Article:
W3C home > Mailing lists > Public > www-style@w3.org > October 2011

Cap heights

From: Brad Kemper <brad.kemper@gmail.com>
Date: Wed, 26 Oct 2011 18:18:42 -0700
Message-Id: <1E0B7DE5-4949-46A4-A02D-A05001057FFA@gmail.com>
Cc: "www-style@w3.org" <www-style@w3.org>
To: fantasai <fantasai.lists@inkedblade.net>
On Oct 26, 2011, at 1:55 PM, fantasai <fantasai.lists@inkedblade.net> wrote:

> fantasai: Question is add or don't add; should be similar to ex-height to
>            define
>  <Rossen> How is this going to impact the line height itelf?
>  Florian: What about Japanese text?
>  dbaron: The use case is fitting something on the baseline to be the size
>          of the letters
>  sylvaing: what kind of use case?
>  szilles: introducing new glyphs, e.g. for math
>  Florian: Not sure introducing one unit will be enough to solve the problem
>  TabAtkins: For Japanese, em-height should do it. For lowercase letters,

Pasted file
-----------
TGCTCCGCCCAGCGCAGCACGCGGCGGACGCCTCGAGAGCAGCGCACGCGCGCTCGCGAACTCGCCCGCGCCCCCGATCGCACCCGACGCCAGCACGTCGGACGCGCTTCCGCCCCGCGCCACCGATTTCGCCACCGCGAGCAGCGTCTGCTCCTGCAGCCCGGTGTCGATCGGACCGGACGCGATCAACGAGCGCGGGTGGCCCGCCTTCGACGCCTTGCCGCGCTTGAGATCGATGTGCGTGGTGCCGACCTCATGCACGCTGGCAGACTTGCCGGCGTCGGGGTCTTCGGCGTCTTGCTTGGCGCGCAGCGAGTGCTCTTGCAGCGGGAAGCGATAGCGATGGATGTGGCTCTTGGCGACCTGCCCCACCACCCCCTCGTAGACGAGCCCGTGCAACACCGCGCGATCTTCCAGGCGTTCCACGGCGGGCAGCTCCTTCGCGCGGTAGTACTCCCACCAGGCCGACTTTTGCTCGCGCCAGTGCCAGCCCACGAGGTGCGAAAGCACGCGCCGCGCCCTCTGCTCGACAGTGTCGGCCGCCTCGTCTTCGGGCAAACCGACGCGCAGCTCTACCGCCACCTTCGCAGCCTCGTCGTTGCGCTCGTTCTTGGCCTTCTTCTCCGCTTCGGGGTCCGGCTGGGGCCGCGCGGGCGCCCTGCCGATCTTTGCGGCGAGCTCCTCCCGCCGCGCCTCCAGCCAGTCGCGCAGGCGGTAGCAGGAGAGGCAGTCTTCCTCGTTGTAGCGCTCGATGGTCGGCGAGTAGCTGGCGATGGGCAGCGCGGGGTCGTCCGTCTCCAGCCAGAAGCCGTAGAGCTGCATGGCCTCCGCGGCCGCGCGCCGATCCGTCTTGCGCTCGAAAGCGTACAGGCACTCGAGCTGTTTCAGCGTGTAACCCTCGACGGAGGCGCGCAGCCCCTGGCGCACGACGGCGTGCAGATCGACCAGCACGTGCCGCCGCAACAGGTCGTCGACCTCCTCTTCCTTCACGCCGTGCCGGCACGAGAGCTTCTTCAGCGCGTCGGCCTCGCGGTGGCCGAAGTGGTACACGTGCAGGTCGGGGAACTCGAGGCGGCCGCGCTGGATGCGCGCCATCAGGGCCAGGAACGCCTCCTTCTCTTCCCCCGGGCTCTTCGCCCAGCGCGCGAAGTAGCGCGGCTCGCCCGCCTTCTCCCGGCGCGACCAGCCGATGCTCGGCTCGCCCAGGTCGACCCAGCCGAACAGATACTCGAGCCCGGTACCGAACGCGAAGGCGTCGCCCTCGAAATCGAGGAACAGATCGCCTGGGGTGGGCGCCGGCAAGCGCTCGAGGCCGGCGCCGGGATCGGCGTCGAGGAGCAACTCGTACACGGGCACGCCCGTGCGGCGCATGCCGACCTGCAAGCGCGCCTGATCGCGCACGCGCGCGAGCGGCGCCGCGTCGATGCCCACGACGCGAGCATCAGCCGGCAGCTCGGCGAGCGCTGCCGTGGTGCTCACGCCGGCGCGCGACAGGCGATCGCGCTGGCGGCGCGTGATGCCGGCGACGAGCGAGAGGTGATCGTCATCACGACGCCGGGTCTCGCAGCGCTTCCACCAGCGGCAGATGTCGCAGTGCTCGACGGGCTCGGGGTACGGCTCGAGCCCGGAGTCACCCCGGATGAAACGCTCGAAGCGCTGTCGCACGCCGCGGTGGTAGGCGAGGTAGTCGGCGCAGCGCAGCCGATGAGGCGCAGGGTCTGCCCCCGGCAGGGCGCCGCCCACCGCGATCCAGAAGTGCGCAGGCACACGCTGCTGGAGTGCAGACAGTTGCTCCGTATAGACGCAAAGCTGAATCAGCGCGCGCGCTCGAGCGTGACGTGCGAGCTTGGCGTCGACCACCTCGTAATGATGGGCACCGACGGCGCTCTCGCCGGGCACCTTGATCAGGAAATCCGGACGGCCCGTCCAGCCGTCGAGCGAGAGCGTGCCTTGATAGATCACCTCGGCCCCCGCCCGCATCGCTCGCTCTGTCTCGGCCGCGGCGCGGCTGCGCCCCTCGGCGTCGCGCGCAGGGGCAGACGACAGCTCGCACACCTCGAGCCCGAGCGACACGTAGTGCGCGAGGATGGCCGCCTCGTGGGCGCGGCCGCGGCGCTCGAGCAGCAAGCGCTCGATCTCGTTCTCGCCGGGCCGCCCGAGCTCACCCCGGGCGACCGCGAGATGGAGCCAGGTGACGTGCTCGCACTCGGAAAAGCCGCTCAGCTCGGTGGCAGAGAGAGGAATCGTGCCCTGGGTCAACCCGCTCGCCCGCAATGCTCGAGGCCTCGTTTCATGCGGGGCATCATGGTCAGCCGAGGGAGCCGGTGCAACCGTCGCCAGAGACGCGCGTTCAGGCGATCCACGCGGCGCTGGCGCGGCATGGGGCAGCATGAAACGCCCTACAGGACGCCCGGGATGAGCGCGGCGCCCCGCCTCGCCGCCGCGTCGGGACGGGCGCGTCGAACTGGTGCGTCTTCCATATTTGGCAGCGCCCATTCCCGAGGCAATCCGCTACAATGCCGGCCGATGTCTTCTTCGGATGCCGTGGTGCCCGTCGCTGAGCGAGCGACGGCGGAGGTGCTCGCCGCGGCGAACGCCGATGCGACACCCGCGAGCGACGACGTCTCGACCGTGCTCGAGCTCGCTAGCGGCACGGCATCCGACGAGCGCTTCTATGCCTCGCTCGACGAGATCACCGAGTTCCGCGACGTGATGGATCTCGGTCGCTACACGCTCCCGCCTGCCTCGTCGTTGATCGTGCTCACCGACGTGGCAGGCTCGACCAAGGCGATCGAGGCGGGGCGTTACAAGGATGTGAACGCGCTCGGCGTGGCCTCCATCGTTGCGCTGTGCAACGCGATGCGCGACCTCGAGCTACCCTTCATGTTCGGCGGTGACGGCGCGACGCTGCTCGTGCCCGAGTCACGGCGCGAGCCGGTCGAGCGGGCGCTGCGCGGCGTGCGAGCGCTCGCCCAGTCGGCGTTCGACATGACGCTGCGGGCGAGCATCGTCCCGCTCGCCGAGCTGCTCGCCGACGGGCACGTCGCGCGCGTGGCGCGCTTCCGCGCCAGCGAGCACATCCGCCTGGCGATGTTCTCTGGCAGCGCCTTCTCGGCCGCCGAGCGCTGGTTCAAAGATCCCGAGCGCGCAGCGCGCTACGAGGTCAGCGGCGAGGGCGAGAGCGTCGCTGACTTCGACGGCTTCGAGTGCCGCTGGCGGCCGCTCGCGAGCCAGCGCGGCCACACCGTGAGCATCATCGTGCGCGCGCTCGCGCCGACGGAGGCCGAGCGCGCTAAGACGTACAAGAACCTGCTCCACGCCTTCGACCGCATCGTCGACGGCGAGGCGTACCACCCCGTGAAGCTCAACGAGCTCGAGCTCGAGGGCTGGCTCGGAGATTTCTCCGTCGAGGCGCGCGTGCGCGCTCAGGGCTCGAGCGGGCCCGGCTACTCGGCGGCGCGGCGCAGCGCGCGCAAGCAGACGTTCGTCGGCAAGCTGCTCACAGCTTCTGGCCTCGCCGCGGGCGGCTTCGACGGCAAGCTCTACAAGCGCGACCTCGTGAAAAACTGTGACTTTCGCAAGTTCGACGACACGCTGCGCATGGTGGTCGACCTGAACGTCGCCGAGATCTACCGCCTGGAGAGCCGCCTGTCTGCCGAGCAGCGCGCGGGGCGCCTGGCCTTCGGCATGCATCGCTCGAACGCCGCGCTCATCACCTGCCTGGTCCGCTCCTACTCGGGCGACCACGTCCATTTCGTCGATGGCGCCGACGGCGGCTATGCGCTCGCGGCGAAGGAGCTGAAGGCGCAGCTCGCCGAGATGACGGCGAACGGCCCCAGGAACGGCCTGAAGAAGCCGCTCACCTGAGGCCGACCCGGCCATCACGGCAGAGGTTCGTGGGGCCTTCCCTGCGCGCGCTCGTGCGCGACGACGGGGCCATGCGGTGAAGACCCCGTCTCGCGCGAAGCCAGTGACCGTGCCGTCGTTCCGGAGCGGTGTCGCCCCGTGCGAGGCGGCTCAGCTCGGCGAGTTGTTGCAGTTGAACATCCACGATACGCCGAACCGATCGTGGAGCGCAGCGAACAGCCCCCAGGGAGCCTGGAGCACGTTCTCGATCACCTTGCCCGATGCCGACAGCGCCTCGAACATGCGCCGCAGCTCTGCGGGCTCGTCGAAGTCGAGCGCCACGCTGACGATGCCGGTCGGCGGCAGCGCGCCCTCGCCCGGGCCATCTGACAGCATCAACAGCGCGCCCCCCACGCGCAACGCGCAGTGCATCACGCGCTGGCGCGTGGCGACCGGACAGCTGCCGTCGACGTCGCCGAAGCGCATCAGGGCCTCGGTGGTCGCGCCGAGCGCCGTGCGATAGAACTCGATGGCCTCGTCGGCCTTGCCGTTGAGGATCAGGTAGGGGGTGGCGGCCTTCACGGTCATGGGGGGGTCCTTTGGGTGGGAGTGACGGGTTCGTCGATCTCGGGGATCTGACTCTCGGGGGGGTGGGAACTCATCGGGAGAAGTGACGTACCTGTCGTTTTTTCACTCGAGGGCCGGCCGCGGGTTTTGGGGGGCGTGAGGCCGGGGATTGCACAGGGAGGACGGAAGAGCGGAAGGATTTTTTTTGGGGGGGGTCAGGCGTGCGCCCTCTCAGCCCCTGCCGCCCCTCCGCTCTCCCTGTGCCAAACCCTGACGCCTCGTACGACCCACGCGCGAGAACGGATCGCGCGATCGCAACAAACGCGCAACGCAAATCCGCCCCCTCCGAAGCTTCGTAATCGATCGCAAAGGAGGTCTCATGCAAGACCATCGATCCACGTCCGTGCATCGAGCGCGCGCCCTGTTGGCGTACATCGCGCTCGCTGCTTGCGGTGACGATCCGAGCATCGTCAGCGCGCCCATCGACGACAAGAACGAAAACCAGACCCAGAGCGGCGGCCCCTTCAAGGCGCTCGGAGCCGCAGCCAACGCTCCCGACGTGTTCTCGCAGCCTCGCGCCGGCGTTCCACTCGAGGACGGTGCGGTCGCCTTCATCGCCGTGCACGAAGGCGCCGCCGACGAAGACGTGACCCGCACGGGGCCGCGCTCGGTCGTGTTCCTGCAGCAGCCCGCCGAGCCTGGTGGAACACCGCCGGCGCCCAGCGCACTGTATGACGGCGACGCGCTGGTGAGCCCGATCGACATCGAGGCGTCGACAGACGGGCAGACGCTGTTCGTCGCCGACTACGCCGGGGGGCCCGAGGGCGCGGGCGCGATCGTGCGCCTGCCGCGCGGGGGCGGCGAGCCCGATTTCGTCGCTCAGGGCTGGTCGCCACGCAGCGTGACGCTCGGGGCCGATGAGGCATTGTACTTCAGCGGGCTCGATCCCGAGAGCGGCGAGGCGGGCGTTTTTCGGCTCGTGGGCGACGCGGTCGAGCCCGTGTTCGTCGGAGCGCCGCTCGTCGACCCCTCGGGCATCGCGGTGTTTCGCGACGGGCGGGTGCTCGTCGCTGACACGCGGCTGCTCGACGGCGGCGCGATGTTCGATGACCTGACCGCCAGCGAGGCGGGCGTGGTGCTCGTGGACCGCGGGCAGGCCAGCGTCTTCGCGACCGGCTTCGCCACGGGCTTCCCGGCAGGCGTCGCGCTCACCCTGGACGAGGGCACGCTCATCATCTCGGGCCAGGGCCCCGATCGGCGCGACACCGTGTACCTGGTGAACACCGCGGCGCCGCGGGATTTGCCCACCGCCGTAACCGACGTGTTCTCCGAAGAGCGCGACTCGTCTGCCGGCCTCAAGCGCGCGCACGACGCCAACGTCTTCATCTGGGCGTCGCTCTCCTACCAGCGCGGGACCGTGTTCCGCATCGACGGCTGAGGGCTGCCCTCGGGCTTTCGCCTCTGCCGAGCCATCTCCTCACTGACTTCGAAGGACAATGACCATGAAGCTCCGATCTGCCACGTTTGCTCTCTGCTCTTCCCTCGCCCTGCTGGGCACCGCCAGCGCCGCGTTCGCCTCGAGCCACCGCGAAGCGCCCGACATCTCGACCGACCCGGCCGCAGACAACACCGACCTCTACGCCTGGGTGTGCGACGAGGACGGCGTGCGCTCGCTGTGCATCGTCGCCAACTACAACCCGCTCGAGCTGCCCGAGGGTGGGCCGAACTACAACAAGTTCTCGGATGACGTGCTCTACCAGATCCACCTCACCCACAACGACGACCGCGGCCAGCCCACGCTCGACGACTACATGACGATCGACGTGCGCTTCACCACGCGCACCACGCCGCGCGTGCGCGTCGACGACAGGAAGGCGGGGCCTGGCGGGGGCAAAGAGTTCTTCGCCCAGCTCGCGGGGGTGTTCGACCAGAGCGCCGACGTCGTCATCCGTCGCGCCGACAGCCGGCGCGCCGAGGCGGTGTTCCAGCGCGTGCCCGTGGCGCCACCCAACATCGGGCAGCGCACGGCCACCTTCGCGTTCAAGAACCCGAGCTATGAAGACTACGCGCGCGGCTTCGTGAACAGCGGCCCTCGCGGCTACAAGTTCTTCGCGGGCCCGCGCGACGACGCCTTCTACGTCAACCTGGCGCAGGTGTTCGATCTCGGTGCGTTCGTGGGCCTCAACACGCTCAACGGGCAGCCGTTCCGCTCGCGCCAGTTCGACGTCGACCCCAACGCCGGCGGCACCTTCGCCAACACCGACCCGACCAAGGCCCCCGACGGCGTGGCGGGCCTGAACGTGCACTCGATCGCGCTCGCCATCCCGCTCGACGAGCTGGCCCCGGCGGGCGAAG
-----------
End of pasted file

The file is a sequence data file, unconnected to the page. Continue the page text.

>             ex-height will do it
>  sylvaing: Is this common? Do people like Brad have to do this often and
>            have to hack it?

The short answer to that is "no" for me, although I'm interested in the capability

The hack for raster images is pretty simple though: size/crop the image to the planned cap height before saving it, give it a smallish independant line-height in CSS, and hope that the text is not resized separately from the graphics. That would likely be good enough for a lot of uses (obviously not perfect). I think it would get more useful for vector images though, so that you could easily put them in whatever text you want, and have them adapt to the size and font family, without pixelating side effects. 

I'm not sure if we should have a unit though, or some sort of 'fit-cap' value for height maybe. Most of the time, the only number to attach to the unit would be "1", no? Except maybe to make the curves of the smiley face extend beyond the baseline and cap-height line a bit, as an uppercase "O" might. 
Received on Thursday, 27 October 2011 01:19:20 UTC

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